A new botnet called Dark Frost has been observed launching distributed denial-of-service (DDoS) attacks against the gaming industry.
“The Dark Frost botnet, modeled on Gafgyt, QBot, Mirai, and other types of malware, has grown to include hundreds of compromised devices,” security researcher Akamai Allen West said in a new technical analysis shared with The Hacker News.
Targets include game companies, hosting game servers
providers, online streamers, and even other members of the gaming community who interact directly with threat actors.
As of February 2023, the botnet consists of 414 machines running various instruction set architectures such as ARMv4, x86, MIPSEL, MIPS, and ARM7.
Botnets typically consist of a wide network of compromised devices around the world. Operators tend to use enslaved hosts to mine cryptocurrencies, steal sensitive data, or leverage the collective internet bandwidth of these bots to take down websites and other internet servers by flooding the target with junk traffic.
Dark Frost represents the latest iteration of a botnet that appears to have conflated by stealing the source code of various types of malware botnets such as Mirai, Gafgyt, and QBot.
Akamai, which reengineered the botnet after tagging it on February 28, 2023, pegs its attack potential at around 629.28 Gbps via UDP flood attack. The threat actor is believed to be active since at least May 2022.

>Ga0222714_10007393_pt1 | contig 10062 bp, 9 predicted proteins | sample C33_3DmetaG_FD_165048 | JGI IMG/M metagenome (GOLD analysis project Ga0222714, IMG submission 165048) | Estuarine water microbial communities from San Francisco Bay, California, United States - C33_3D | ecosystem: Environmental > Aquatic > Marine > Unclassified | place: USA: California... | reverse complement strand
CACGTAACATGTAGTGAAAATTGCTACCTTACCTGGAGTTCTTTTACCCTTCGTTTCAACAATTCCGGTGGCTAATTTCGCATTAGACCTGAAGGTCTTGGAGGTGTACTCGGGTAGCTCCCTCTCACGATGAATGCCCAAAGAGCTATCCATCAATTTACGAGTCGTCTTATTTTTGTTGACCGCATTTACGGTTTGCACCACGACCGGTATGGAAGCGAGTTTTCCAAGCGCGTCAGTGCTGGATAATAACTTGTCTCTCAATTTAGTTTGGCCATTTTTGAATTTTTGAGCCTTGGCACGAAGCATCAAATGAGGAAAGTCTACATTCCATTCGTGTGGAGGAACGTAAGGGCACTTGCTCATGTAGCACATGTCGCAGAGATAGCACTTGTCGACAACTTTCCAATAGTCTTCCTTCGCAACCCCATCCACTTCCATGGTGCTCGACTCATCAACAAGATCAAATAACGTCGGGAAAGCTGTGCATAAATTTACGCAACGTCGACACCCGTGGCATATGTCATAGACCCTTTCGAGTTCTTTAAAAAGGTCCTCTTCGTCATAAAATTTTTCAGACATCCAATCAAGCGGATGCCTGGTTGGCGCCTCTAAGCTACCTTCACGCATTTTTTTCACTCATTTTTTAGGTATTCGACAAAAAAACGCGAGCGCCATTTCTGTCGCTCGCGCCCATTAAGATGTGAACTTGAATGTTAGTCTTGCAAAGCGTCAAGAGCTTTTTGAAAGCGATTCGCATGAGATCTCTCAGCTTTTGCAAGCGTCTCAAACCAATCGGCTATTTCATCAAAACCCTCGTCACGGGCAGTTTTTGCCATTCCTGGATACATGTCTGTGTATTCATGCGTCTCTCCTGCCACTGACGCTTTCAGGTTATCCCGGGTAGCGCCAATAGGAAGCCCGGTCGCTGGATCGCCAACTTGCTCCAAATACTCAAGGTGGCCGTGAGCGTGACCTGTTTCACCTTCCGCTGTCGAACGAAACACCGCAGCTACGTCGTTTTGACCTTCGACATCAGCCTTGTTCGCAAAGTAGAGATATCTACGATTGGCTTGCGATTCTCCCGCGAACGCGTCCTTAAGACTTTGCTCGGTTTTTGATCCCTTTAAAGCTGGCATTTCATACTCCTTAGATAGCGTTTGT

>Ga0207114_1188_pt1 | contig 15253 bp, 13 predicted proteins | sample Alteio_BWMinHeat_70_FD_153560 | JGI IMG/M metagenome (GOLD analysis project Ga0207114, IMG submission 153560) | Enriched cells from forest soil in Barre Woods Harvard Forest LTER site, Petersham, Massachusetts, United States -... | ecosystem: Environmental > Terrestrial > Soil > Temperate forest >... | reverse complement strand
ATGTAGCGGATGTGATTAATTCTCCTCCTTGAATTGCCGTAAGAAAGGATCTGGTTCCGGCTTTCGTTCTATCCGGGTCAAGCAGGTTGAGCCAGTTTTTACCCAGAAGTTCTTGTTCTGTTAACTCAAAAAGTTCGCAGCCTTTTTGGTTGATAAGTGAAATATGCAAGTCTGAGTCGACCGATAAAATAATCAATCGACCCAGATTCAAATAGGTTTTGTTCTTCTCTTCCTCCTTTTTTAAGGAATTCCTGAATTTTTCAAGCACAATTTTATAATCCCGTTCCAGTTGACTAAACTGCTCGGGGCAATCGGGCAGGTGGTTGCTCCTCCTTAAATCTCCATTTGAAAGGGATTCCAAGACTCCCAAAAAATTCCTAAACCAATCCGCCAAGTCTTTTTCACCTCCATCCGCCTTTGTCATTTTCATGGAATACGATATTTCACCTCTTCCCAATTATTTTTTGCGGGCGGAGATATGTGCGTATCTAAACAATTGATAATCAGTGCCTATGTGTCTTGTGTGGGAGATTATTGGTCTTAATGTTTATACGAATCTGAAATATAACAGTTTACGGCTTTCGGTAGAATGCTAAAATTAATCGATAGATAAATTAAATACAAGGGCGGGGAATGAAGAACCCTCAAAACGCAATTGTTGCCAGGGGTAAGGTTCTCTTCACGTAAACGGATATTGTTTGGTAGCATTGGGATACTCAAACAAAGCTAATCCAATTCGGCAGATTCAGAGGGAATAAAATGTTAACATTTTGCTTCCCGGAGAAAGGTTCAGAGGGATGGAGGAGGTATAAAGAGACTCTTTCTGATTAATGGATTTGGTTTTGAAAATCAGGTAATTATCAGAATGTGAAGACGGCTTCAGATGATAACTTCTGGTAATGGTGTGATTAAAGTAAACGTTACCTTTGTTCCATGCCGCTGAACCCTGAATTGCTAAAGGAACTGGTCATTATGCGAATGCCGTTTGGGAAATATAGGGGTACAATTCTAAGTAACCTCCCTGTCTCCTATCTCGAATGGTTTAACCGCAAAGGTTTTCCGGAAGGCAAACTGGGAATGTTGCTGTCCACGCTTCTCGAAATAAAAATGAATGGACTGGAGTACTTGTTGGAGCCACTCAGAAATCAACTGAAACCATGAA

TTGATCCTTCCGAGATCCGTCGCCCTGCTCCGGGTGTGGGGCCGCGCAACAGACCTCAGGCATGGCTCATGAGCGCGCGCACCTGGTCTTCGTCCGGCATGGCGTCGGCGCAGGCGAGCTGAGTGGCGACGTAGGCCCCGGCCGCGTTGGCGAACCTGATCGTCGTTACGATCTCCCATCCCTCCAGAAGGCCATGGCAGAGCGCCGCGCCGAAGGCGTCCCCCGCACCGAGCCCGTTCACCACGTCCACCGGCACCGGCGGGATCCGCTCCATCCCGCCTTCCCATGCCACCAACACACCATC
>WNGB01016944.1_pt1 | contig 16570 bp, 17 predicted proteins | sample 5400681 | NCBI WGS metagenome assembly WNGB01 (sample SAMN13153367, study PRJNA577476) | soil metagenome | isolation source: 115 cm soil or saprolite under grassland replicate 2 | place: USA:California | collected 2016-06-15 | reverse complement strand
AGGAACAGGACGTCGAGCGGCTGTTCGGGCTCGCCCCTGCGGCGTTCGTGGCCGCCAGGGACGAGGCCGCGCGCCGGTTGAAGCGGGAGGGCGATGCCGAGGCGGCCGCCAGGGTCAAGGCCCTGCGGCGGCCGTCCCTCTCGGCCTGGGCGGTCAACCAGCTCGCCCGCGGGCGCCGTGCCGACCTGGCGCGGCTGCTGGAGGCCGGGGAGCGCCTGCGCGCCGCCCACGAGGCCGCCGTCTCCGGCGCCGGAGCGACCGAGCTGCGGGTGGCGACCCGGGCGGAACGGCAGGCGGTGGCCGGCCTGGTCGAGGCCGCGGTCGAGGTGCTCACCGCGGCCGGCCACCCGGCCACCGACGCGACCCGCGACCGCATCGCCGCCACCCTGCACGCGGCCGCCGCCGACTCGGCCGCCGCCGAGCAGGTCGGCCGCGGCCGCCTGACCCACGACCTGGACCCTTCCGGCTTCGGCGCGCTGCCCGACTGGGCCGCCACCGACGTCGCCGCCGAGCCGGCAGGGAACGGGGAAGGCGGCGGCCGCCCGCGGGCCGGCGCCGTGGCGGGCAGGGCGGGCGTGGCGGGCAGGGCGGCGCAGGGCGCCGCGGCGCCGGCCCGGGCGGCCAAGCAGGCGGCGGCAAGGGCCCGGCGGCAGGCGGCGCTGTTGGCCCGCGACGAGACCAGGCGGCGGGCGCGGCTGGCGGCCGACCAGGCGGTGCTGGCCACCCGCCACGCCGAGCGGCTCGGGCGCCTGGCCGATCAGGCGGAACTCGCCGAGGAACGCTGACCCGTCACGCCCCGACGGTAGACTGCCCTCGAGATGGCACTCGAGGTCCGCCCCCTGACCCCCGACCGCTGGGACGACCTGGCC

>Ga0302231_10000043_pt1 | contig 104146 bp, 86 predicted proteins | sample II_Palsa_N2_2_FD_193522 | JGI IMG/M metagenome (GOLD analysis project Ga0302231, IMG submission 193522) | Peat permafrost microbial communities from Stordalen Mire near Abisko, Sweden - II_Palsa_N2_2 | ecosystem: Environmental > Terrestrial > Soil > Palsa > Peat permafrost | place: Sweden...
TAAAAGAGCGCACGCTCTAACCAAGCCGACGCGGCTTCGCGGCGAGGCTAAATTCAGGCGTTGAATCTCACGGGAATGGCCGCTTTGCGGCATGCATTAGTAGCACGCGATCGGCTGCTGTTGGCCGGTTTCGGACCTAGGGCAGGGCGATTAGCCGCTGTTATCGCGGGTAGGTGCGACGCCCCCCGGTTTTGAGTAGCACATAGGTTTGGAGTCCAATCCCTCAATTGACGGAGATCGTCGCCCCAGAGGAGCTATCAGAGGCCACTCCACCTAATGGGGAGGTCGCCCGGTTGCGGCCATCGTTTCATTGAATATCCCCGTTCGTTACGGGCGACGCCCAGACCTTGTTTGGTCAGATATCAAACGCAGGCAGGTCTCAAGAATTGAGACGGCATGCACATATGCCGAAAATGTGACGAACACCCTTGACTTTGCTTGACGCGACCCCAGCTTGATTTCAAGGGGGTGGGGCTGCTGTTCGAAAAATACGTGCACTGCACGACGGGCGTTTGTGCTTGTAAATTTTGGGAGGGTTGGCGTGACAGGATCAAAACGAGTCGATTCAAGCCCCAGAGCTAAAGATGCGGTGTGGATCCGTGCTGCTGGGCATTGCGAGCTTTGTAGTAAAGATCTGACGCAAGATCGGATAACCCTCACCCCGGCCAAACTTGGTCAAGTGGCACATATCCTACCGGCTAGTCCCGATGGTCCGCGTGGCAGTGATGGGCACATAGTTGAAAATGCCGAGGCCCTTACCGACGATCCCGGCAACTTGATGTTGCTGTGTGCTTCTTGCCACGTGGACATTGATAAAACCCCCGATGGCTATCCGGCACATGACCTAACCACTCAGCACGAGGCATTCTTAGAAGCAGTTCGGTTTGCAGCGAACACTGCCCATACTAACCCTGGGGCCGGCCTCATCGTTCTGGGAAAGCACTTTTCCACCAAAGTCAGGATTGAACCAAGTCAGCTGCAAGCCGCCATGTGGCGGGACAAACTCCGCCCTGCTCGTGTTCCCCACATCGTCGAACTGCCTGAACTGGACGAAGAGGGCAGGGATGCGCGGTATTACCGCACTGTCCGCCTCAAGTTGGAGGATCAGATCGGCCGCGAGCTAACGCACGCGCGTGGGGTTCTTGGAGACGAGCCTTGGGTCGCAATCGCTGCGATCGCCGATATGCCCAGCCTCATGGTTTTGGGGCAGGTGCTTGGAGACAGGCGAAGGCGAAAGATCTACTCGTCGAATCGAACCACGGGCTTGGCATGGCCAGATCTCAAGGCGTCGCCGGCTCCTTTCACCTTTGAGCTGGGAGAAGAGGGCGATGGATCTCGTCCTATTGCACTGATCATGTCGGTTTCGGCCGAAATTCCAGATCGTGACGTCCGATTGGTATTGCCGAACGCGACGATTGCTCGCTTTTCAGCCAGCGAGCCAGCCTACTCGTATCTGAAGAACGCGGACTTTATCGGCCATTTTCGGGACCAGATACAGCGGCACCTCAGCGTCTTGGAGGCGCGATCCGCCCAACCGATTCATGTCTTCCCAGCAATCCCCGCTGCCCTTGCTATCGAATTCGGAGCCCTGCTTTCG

“What makes this particular case interesting is that the actor behind this attack has published live footage of their attack for all to see,” the web infrastructure company said.
“The actor bragged about their achievements on social media, used botnets for petty online discord, and even left digital signatures on their binary files.”
Adversaries have further set up Discord channels to facilitate attacks in exchange for money, demonstrating their financial motivation and plans to perfect it as a DDoS rental service.
Dark Frost is a modern example of how easy it is for novice cybercriminals with rudimentary coding skills to spring into action using readily available malware to cause significant damage to enterprises.
“The range these threat actors can have is astounding despite their lack of technique,” West said. “While not the most sophisticated or mind-bending adversary, the Dark Frost botnet has still managed to amass hundreds of compromised devices to do its bidding.”